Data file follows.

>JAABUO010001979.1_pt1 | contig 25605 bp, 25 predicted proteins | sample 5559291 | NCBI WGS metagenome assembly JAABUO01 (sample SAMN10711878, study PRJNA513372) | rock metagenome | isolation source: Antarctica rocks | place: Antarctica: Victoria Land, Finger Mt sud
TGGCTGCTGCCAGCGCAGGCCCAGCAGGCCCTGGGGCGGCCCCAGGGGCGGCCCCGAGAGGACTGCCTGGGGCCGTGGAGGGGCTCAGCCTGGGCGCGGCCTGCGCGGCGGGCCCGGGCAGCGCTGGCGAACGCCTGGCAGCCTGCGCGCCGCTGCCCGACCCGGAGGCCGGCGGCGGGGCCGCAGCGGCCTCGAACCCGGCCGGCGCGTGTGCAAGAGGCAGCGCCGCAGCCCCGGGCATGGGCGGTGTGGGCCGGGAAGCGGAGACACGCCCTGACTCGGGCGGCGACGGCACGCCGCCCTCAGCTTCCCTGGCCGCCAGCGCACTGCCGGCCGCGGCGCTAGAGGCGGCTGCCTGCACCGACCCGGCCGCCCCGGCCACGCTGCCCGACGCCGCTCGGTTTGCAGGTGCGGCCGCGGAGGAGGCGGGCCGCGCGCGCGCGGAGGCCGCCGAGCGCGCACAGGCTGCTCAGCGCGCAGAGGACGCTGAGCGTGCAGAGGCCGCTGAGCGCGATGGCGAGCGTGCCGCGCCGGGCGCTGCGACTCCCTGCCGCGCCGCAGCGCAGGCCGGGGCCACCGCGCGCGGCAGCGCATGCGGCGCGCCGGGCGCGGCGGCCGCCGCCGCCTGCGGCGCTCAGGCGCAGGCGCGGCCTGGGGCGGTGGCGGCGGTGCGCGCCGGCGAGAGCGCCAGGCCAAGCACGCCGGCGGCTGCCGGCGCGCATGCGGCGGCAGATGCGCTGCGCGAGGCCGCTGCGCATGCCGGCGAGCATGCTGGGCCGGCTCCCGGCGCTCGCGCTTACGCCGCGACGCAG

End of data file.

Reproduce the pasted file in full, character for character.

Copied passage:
>JAABUO010001979.1_pt1 | contig 25605 bp, 25 predicted proteins | sample 5559291 | NCBI WGS metagenome assembly JAABUO01 (sample SAMN10711878, study PRJNA513372) | rock metagenome | isolation source: Antarctica rocks | place: Antarctica: Victoria Land, Finger Mt sud
TGGCTGCTGCCAGCGCAGGCCCAGCAGGCCCTGGGGCGGCCCCAGGGGCGGCCCCGAGAGGACTGCCTGGGGCCGTGGAGGGGCTCAGCCTGGGCGCGGCCTGCGCGGCGGGCCCGGGCAGCGCTGGCGAACGCCTGGCAGCCTGCGCGCCGCTGCCCGACCCGGAGGCCGGCGGCGGGGCCGCAGCGGCCTCGAACCCGGCCGGCGCGTGTGCAAGAGGCAGCGCCGCAGCCCCGGGCATGGGCGGTGTGGGCCGGGAAGCGGAGACACGCCCTGACTCGGGCGGCGACGGCACGCCGCCCTCAGCTTCCCTGGCCGCCAGCGCACTGCCGGCCGCGGCGCTAGAGGCGGCTGCCTGCACCGACCCGGCCGCCCCGGCCACGCTGCCCGACGCCGCTCGGTTTGCAGGTGCGGCCGCGGAGGAGGCGGGCCGCGCGCGCGCGGAGGCCGCCGAGCGCGCACAGGCTGCTCAGCGCGCAGAGGACGCTGAGCGTGCAGAGGCCGCTGAGCGCGATGGCGAGCGTGCCGCGCCGGGCGCTGCGACTCCCTGCCGCGCCGCAGCGCAGGCCGGGGCCACCGCGCGCGGCAGCGCATGCGGCGCGCCGGGCGCGGCGGCCGCCGCCGCCTGCGGCGCTCAGGCGCAGGCGCGGCCTGGGGCGGTGGCGGCGGTGCGCGCCGGCGAGAGCGCCAGGCCAAGCACGCCGGCGGCTGCCGGCGCGCATGCGGCGGCAGATGCGCTGCGCGAGGCCGCTGCGCATGCCGGCGAGCATGCTGGGCCGGCTCCCGGCGCTCGCGCTTACGCCGCGACGCAG